Imagine you’ve contracted an architect to design your dream house. The architect then employs contractors to build it and the house falls down. Do you blame the architect? For sure. But the architect complains: ‘I didn’t know the wind could be like this.’ But what if you’d approved the design, because it looked lovely, but it had no foundations, and had a roof resting on non-load-bearing walls? Do you only blame the architect?
The disaster breaking over Britain’s economy is the responsibility of not just the Bank of England governor, but the entire governing financial and economic establishment. The Bank’s governor cut an abject figure when he told MPs he felt ‘helpless’ to contain inflation. But he also embodied a terrible lack of accountability, or even professional honour. If the Bank of England’s governor tells us he cannot control inflation, then the correct response is to thank him for his work, accept his resignation, and find someone who can do the job. This should happen without delay.
But the clear-out cannot stop there. Despite Conservative MPs howling, it is inconceivable that the Bank could have embarked on the largest QE operation in Britain’s peacetime history without having cleared it with the Treasury, and with the Government. The Chancellor and the senior stratum of the Treasury civil service are therefore equally culpable, and should be gone as soon as is practically possible.
For let us remember just what the Treasury’s ‘economic strategy’ has been. At the beginning of the pandemic, the Treasury opted for a wildly unconventional set of policies: massive fiscal stimulus accompanied by massive monetary stimulus. This combination of fiscal and monetary largesse was something Britain managed to avoid even during wartime. Moreover, it was neither inevitable nor necessary: as we wrote at the time, the pandemic’s huge and extraordinary government deficit could and should have been financed by targetted public-bond sale campaigns, with the debt ring-fenced via a 60-year sinking fund. Had this strategy been pursued (or even imagined), the excesses of QE would have been avoided, and the temptation to ‘normalise’ fiscal balances immediately by tax rises would have been avoided.
For when the pandemic retreated, in a screeching U-turn, the Treasury reversed its wildly unconventional pandemic policies to pursue a financial and economic policies so ortho-orthodox they have no followers anywhere in the world. Quite suddenly, fiscal rectitude was to be re-established by huge tax rises, even as the Bank of England tightened monetary policy. Anywhere and everywhere, if you sharply tighten fiscal policy at the same time as you are tightening monetary policy, you court recession. Which, incidentally, will leave a red imprint on your budget deficit. The fact we’ve got such dangerous drivers manically swinging the wheel this way and that is one reason why the pound is weakening. No-one wants to be a passenger in a fish-tailing taxi.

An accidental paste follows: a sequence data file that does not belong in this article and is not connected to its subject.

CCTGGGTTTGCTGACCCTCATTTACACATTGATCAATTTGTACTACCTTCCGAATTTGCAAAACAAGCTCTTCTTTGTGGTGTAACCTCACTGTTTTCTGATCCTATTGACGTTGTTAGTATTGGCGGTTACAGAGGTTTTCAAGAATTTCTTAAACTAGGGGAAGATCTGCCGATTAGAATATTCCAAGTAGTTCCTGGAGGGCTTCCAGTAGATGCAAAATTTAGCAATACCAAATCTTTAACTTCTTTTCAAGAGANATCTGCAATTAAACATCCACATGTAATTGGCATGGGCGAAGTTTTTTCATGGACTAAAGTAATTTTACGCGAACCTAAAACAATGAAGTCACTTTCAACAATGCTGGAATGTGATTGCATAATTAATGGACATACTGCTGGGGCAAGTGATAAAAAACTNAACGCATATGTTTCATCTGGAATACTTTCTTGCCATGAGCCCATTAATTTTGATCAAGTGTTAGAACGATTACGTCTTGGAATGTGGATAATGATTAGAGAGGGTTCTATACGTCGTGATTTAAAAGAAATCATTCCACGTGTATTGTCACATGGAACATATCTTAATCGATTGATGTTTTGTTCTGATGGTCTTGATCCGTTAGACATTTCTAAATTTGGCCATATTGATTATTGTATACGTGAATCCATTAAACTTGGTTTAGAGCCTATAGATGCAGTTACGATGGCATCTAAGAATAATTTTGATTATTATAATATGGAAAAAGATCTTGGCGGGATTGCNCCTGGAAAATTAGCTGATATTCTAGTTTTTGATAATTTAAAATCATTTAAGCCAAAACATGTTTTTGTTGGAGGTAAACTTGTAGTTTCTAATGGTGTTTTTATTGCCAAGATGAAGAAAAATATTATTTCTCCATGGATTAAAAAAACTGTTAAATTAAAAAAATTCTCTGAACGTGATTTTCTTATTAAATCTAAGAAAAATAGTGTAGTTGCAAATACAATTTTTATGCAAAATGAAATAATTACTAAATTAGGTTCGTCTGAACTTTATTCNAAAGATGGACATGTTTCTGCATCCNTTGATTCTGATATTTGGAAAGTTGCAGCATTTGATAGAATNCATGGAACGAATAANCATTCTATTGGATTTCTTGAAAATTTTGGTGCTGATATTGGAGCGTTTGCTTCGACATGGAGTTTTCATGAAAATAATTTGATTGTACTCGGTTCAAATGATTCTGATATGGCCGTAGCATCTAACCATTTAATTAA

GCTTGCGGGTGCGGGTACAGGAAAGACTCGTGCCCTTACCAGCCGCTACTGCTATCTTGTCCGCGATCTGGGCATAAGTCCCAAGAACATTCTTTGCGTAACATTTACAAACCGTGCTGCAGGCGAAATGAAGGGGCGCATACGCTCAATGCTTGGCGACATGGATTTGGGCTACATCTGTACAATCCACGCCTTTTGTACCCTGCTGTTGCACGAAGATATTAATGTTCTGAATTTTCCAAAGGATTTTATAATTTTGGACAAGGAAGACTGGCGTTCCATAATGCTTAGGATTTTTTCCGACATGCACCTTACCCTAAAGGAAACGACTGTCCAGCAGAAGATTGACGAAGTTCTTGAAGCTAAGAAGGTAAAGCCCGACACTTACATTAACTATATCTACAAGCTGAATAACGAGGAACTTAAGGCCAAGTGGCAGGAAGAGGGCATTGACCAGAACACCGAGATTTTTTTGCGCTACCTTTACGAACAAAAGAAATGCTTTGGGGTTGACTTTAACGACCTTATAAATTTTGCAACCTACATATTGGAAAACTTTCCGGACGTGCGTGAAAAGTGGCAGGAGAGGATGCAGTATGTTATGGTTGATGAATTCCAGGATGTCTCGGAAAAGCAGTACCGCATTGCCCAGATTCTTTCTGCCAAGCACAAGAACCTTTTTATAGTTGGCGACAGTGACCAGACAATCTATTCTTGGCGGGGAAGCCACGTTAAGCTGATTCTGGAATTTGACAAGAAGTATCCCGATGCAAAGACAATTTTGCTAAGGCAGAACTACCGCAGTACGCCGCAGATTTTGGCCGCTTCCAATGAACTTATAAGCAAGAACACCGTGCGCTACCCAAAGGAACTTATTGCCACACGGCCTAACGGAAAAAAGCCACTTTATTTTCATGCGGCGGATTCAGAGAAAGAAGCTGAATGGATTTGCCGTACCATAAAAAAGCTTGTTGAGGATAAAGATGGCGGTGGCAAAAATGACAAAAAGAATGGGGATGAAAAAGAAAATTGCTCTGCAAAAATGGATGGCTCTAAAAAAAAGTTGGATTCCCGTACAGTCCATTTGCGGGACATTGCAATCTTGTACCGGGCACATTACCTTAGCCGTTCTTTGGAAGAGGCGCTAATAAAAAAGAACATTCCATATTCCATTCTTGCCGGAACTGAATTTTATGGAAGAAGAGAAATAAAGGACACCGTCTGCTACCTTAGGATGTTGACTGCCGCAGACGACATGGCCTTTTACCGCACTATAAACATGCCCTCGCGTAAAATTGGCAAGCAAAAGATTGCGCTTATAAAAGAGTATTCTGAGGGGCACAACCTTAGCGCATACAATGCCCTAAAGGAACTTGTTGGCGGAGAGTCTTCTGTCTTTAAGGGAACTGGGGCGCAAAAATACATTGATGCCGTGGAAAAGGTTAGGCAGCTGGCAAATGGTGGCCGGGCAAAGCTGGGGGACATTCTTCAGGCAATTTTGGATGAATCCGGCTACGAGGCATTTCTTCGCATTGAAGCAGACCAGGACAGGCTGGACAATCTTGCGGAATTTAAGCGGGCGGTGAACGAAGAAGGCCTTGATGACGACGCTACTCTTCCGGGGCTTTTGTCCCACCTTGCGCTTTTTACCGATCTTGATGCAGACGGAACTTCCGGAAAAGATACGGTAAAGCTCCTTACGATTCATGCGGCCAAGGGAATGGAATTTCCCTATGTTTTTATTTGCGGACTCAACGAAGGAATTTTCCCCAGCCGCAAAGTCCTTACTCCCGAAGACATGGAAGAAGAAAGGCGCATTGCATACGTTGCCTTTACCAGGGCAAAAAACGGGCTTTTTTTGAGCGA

Let us call this what it is: it is cruel and brutal stupidity which is doing great damage to Britain. Those at the top of the Treasury should be given their inflation-proofed pensions right now. Their leadership has been disastrous not just in the normal quotidian ways we have come to expect to suffer (think of the contribution of the Treasury’s Green Book to regional inequalities). Rather, the swing from wild and dangerous unconventional behaviour to wild and dangerous ultra-conventional behaviour suggests an economic leadership that has no stable intellectual underpinnings, no useful imagination, and last but most importantly, no genuine care for the society it purports to serve.
Meanwhile, our economic establishment is still loving their repudiation of responsibility. For as the inflation gales gather strength, the Treasury thinks that now is a good time to put a new carbon tax on imports. Is this mere stupidity, or actual economic malice? Lucy Frazer is Financial Secretary to the Treasury, and that she is prepared to go to bat for this plan tells us she is yet another branch of the problem. Similarly, in this environment, the ‘Safeguarding Minister’ Rachel Maclean tells us we should be beating the cost-of-living crisis by working longer hours or getting a better job. Way to go, Minister: that’s how to deal with Britain’s productivity problem!